Stasis Dermatitis

Stasis dermatitis is an inflammation of the skin in the lower legs caused by fluid buildup. This condition commonly develops in people who have poor circulation.

What is stasis dermatitis?

Stasis dermatitis is an inflammation of the skin in the lower legs caused by fluid buildup. This condition commonly develops in people who have poor circulation. As a result, stasis dermatitis often occurs in the lower legs, in one or both legs. The skin surface on the shins becomes itchy, thickened, and reddened, and may develop open sores.

Leg veins have one-way valves that play an important role in circulating blood. These valves push blood up the legs, but unfortunately, as we age, they will weaken and may stop working properly. When this occurs, some blood can leak out and pool in the legs.

What are the causes of stasis dermatitis?

Poor circulation in the lower legs can lead to this skin condition. Stasis dermatitis occurs mainly in older patients. Additional risk factors include:

  • Venous insufficiency (your body has problems returning blood from your legs to your heart)
  • Varicose veins
  • High blood pressure
  • A previous blood clot
  • Many pregnancies
  • Congestive heart failure or a different heart condition
  • Being overweight
  • Kidney failure
  • Previous injury to the area
  • Surgery to the area or removal of a vein from the area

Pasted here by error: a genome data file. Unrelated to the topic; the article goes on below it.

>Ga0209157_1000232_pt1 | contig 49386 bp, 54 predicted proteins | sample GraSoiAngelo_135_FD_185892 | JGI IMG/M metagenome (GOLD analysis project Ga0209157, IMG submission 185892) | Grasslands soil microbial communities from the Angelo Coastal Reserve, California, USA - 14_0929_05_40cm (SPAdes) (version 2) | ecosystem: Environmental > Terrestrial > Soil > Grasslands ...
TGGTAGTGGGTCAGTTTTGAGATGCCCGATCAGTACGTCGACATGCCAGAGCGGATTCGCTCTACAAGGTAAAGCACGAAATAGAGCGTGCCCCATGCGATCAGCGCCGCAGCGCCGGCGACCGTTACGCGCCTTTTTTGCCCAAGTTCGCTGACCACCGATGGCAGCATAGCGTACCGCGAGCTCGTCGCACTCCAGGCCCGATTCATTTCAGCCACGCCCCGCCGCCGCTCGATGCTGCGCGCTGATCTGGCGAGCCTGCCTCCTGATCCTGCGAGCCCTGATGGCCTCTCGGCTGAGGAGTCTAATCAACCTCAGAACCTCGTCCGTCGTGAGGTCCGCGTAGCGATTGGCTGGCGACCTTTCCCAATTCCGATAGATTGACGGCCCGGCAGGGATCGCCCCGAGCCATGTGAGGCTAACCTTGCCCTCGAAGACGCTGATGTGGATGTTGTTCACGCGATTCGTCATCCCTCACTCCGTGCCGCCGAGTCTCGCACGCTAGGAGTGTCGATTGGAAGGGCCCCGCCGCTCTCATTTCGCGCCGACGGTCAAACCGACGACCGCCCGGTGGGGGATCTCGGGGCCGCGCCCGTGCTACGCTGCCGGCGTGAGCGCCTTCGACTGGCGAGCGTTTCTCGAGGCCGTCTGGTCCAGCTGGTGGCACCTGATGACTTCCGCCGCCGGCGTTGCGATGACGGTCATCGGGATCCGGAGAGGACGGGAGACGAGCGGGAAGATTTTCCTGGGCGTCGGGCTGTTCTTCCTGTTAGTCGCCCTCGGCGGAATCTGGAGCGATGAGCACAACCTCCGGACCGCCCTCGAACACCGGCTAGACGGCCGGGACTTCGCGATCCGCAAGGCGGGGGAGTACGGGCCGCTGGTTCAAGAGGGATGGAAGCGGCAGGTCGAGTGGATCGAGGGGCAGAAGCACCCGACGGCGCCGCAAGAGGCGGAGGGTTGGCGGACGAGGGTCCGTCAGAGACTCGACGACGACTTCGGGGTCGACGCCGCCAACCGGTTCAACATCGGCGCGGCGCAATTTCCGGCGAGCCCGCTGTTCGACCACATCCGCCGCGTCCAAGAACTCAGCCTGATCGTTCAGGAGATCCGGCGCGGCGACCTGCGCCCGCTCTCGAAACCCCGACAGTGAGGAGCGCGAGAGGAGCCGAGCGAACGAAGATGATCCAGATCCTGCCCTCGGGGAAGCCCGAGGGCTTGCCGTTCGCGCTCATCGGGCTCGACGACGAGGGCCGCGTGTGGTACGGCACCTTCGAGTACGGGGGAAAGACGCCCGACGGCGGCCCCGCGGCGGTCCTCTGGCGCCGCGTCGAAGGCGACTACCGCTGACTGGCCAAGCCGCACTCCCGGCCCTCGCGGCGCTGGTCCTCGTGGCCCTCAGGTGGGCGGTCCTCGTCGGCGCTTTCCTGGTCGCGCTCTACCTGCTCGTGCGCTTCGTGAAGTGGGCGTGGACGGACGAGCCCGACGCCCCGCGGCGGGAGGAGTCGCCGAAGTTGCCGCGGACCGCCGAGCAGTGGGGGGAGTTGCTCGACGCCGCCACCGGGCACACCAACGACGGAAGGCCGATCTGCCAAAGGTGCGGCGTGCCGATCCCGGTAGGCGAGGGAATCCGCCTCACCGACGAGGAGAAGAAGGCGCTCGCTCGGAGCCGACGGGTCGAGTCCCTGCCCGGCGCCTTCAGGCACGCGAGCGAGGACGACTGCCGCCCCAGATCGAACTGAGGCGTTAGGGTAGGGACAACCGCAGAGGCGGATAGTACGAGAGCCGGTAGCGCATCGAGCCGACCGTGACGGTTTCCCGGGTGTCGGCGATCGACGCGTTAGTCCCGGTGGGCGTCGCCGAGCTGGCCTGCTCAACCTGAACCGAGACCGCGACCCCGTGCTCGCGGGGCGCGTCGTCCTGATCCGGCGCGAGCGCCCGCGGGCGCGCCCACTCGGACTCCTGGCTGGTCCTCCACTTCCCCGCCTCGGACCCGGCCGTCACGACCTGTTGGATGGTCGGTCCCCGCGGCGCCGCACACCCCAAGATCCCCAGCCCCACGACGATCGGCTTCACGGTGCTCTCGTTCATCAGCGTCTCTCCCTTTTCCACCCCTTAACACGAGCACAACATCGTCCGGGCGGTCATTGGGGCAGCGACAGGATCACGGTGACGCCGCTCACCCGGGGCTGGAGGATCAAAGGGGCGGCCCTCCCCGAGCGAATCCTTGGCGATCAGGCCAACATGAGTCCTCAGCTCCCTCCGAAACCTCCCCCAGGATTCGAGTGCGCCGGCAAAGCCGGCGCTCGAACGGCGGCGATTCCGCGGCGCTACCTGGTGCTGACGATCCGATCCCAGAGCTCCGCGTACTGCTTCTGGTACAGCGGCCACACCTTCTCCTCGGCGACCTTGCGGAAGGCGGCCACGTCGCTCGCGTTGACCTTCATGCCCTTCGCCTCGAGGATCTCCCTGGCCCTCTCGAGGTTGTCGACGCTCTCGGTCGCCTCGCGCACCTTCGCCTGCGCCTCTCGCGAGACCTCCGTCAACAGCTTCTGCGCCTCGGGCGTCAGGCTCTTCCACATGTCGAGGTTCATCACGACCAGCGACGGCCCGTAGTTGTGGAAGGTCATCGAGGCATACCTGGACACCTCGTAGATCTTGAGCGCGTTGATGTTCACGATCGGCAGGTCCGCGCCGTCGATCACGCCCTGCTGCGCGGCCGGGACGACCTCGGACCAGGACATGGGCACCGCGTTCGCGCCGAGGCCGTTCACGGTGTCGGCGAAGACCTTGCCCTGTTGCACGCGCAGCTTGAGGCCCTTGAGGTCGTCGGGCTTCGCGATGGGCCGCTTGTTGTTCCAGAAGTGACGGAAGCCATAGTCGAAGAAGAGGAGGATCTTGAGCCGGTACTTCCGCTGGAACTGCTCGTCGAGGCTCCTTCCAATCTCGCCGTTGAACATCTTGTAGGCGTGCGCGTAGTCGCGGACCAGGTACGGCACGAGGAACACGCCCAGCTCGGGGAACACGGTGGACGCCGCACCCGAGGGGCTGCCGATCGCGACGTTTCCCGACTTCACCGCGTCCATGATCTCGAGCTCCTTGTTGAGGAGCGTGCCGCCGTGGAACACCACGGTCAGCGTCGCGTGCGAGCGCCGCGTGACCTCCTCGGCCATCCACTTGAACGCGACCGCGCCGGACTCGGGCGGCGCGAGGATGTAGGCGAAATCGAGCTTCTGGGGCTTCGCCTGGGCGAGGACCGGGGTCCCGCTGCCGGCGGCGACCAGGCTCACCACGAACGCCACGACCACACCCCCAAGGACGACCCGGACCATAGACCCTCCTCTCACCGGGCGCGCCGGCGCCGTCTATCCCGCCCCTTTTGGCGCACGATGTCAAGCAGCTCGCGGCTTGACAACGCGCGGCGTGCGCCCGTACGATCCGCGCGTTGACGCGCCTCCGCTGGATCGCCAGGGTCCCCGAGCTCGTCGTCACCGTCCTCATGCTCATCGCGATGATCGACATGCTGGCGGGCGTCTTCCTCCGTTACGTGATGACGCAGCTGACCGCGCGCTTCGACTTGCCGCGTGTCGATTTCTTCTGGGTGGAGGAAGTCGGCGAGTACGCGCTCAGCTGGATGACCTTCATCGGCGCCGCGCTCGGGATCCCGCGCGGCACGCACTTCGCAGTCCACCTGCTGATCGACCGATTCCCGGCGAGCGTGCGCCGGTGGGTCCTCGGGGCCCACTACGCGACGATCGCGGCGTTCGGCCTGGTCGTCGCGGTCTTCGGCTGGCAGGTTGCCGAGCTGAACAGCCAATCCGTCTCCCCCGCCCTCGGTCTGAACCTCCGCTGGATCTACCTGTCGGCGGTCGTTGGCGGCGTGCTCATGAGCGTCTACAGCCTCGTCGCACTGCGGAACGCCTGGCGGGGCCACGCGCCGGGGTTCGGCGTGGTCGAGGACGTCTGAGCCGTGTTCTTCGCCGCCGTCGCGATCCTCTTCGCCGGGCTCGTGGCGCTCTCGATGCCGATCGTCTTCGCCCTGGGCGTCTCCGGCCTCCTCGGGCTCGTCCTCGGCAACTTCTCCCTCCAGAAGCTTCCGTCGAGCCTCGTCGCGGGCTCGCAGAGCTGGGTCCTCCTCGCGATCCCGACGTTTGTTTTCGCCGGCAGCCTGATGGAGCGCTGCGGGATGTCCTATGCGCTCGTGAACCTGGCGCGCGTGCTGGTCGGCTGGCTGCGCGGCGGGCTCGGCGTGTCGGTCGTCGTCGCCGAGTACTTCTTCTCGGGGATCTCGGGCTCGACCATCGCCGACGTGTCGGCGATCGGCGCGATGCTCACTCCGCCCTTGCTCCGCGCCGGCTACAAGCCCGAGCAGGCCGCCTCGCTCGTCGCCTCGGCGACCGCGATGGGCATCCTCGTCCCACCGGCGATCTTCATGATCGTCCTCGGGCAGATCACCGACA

If your risk is high, we encourage you to avoid standing or sitting for long periods, get plenty of exercise, and reduce some of your excess body fat.

What are the symptoms?

The first sign of stasis dermatitis is often swelling around the ankle. The swelling may clear up while you sleep but return during the day. Additional signs include varicose veins and discolored skin.

When the condition begins in the legs, you may notice the following in one or both legs:

  • Swelling (often on the inside of the ankle)
  • Aching or heaviness when you walk or stand for a long time
  • Irritated skin, including redness, soreness, and swollenness
  • Varicose veins
  • Dry, itchy skin over the varicose veins

As the stasis dermatitis progresses, the swelling will spread beyond the ankle to the calf. You may also experience venous ulcers (red to violet-colored open sores), which appear on the lower legs and tops of the feet. These venous ulcers may leak fluid and scab & scar when they heal.

How is stasis dermatitis treated?

Prescription ointments are necessary when these symptoms develop. Prevention of this skin condition includes elevation of the legs when sitting or reclining, frequent walks or another exercise, a thick protective moisturizer, and compression stockings (which can be purchased at pharmacies).

If you have/had heart disease, surgery, or an injury to the area, please notify Dr. Naomi Brooks. Medical tests may be necessary to find out exactly why you have poor circulation in your legs.

Request a consultation in Meridian, Idaho

Your condition will need to be diagnosed by a dermatologist. When you schedule an appointment at Boise Dermatology & Medspa, Dr. Brooks will examine your skin and look for signs of stasis dermatitis. If you have this condition, she will create a treatment plan specifically for you. Contact Boise Dermatology online or by calling (208) 888-0660.


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